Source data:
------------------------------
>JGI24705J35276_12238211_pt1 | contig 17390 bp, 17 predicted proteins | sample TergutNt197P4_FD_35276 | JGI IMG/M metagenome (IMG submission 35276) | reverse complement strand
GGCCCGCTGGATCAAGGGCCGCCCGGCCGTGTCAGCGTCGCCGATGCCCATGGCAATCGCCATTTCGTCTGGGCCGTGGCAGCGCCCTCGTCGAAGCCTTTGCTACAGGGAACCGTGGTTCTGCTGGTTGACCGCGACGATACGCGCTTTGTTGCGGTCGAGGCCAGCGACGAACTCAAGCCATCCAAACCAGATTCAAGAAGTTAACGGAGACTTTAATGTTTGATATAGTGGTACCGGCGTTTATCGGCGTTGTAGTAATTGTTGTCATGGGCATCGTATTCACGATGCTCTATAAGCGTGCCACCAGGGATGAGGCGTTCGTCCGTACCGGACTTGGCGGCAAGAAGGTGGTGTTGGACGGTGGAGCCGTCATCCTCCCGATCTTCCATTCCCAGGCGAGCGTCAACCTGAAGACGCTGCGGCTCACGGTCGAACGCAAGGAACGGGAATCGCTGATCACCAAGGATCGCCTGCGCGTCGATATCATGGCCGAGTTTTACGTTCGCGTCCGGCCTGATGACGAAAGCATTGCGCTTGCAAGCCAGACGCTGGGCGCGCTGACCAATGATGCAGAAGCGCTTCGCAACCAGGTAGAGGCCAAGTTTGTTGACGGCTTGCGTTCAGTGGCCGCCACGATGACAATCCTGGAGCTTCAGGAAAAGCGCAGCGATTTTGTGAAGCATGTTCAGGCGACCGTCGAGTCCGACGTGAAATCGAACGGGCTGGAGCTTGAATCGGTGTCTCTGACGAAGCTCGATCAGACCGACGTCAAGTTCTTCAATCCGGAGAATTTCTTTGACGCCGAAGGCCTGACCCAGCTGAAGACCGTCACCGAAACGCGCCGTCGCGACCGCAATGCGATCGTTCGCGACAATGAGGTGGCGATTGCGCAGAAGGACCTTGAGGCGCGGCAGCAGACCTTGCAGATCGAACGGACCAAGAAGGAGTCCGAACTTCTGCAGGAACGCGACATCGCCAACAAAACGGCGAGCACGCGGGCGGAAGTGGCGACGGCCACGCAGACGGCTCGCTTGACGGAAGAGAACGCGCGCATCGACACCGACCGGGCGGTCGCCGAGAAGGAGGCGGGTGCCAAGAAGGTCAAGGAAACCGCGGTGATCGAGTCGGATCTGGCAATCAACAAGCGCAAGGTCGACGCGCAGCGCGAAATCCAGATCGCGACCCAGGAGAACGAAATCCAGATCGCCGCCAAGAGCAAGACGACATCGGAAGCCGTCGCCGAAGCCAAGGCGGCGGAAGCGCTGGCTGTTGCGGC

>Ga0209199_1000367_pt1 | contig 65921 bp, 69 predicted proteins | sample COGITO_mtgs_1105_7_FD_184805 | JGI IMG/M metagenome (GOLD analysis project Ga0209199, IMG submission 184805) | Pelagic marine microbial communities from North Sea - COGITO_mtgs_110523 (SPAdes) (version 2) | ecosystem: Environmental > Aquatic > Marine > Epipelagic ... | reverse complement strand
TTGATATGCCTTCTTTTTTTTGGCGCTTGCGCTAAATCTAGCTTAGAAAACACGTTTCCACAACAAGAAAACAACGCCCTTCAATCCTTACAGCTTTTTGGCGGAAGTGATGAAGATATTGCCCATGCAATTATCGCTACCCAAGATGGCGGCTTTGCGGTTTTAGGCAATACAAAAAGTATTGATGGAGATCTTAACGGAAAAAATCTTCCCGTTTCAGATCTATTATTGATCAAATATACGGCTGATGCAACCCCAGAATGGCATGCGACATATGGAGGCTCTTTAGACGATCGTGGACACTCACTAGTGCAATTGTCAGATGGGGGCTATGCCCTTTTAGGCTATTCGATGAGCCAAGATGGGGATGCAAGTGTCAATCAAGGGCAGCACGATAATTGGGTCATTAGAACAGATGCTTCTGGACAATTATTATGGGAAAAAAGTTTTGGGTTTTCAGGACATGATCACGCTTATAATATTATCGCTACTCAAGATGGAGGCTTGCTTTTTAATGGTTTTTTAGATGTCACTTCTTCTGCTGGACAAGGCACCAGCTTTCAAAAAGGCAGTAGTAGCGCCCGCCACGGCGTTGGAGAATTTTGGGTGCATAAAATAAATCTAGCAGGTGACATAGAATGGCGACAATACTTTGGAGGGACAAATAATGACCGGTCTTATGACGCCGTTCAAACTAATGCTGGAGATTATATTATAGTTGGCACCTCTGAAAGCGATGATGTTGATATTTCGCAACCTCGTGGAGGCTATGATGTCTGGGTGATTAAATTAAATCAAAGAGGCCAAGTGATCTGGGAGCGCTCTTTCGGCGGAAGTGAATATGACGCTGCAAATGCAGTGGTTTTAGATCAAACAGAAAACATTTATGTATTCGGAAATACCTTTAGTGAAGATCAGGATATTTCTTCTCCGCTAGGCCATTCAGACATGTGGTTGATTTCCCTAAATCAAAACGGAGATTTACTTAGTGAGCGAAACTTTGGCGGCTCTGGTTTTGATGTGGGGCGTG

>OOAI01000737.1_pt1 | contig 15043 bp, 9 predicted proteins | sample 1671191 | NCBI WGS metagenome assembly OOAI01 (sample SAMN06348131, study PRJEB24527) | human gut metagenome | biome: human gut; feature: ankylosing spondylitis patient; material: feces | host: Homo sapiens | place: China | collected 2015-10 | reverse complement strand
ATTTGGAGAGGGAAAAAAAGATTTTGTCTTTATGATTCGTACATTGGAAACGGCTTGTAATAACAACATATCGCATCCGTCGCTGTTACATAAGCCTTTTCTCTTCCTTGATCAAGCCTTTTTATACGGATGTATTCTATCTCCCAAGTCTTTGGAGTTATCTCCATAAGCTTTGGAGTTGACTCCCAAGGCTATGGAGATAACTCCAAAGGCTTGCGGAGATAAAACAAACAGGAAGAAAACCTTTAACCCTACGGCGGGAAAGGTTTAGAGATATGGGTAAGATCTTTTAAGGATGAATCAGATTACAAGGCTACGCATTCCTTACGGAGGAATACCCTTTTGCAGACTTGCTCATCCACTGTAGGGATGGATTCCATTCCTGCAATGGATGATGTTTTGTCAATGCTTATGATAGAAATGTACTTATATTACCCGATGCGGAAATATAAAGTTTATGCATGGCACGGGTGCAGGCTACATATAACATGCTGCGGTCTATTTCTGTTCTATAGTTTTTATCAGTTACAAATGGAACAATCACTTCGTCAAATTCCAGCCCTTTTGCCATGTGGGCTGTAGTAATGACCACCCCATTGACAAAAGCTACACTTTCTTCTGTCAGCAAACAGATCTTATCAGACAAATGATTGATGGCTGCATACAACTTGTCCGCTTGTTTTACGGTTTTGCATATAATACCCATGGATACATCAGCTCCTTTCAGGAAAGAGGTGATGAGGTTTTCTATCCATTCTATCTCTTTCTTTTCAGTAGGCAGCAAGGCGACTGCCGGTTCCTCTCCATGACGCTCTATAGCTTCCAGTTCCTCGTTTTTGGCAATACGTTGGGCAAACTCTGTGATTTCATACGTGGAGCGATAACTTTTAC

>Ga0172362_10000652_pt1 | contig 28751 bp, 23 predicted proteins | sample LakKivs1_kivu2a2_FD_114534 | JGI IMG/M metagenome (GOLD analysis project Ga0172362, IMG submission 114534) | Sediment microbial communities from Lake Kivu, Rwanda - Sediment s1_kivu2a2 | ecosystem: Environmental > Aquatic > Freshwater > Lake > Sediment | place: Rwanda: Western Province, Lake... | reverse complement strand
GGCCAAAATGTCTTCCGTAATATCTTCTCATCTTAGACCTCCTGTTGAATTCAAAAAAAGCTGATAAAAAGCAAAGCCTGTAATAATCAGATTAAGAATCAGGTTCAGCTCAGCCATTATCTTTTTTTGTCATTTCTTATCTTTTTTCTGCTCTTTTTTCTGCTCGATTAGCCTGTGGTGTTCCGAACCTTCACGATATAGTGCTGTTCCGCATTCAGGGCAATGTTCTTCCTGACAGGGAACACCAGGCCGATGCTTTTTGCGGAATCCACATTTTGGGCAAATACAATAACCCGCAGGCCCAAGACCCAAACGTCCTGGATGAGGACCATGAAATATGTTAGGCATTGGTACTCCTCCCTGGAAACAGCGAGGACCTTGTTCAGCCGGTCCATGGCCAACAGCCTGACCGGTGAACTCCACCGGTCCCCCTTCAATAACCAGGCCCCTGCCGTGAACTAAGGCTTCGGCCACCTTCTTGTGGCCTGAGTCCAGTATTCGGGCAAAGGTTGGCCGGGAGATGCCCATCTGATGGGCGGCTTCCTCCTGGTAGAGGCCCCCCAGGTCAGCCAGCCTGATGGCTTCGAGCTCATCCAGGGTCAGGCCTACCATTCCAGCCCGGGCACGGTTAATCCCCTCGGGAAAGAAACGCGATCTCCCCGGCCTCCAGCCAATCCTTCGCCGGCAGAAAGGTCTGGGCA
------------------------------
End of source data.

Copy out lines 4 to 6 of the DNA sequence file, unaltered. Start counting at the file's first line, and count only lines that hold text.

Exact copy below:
TTGATATGCCTTCTTTTTTTTGGCGCTTGCGCTAAATCTAGCTTAGAAAACACGTTTCCACAACAAGAAAACAACGCCCTTCAATCCTTACAGCTTTTTGGCGGAAGTGATGAAGATATTGCCCATGCAATTATCGCTACCCAAGATGGCGGCTTTGCGGTTTTAGGCAATACAAAAAGTATTGATGGAGATCTTAACGGAAAAAATCTTCCCGTTTCAGATCTATTATTGATCAAATATACGGCTGATGCAACCCCAGAATGGCATGCGACATATGGAGGCTCTTTAGACGATCGTGGACACTCACTAGTGCAATTGTCAGATGGGGGCTATGCCCTTTTAGGCTATTCGATGAGCCAAGATGGGGATGCAAGTGTCAATCAAGGGCAGCACGATAATTGGGTCATTAGAACAGATGCTTCTGGACAATTATTATGGGAAAAAAGTTTTGGGTTTTCAGGACATGATCACGCTTATAATATTATCGCTACTCAAGATGGAGGCTTGCTTTTTAATGGTTTTTTAGATGTCACTTCTTCTGCTGGACAAGGCACCAGCTTTCAAAAAGGCAGTAGTAGCGCCCGCCACGGCGTTGGAGAATTTTGGGTGCATAAAATAAATCTAGCAGGTGACATAGAATGGCGACAATACTTTGGAGGGACAAATAATGACCGGTCTTATGACGCCGTTCAAACTAATGCTGGAGATTATATTATAGTTGGCACCTCTGAAAGCGATGATGTTGATATTTCGCAACCTCGTGGAGGCTATGATGTCTGGGTGATTAAATTAAATCAAAGAGGCCAAGTGATCTGGGAGCGCTCTTTCGGCGGAAGTGAATATGACGCTGCAAATGCAGTGGTTTTAGATCAAACAGAAAACATTTATGTATTCGGAAATACCTTTAGTGAAGATCAGGATATTTCTTCTCCGCTAGGCCATTCAGACATGTGGTTGATTTCCCTAAATCAAAACGGAGATTTACTTAGTGAGCGAAACTTTGGCGGCTCTGGTTTTGATGTGGGGCGTG

>OOAI01000737.1_pt1 | contig 15043 bp, 9 predicted proteins | sample 1671191 | NCBI WGS metagenome assembly OOAI01 (sample SAMN06348131, study PRJEB24527) | human gut metagenome | biome: human gut; feature: ankylosing spondylitis patient; material: feces | host: Homo sapiens | place: China | collected 2015-10 | reverse complement strand
ATTTGGAGAGGGAAAAAAAGATTTTGTCTTTATGATTCGTACATTGGAAACGGCTTGTAATAACAACATATCGCATCCGTCGCTGTTACATAAGCCTTTTCTCTTCCTTGATCAAGCCTTTTTATACGGATGTATTCTATCTCCCAAGTCTTTGGAGTTATCTCCATAAGCTTTGGAGTTGACTCCCAAGGCTATGGAGATAACTCCAAAGGCTTGCGGAGATAAAACAAACAGGAAGAAAACCTTTAACCCTACGGCGGGAAAGGTTTAGAGATATGGGTAAGATCTTTTAAGGATGAATCAGATTACAAGGCTACGCATTCCTTACGGAGGAATACCCTTTTGCAGACTTGCTCATCCACTGTAGGGATGGATTCCATTCCTGCAATGGATGATGTTTTGTCAATGCTTATGATAGAAATGTACTTATATTACCCGATGCGGAAATATAAAGTTTATGCATGGCACGGGTGCAGGCTACATATAACATGCTGCGGTCTATTTCTGTTCTATAGTTTTTATCAGTTACAAATGGAACAATCACTTCGTCAAATTCCAGCCCTTTTGCCATGTGGGCTGTAGTAATGACCACCCCATTGACAAAAGCTACACTTTCTTCTGTCAGCAAACAGATCTTATCAGACAAATGATTGATGGCTGCATACAACTTGTCCGCTTGTTTTACGGTTTTGCATATAATACCCATGGATACATCAGCTCCTTTCAGGAAAGAGGTGATGAGGTTTTCTATCCATTCTATCTCTTTCTTTTCAGTAGGCAGCAAGGCGACTGCCGGTTCCTCTCCATGACGCTCTATAGCTTCCAGTTCCTCGTTTTTGGCAATACGTTGGGCAAACTCTGTGATTTCATACGTGGAGCGATAACTTTTAC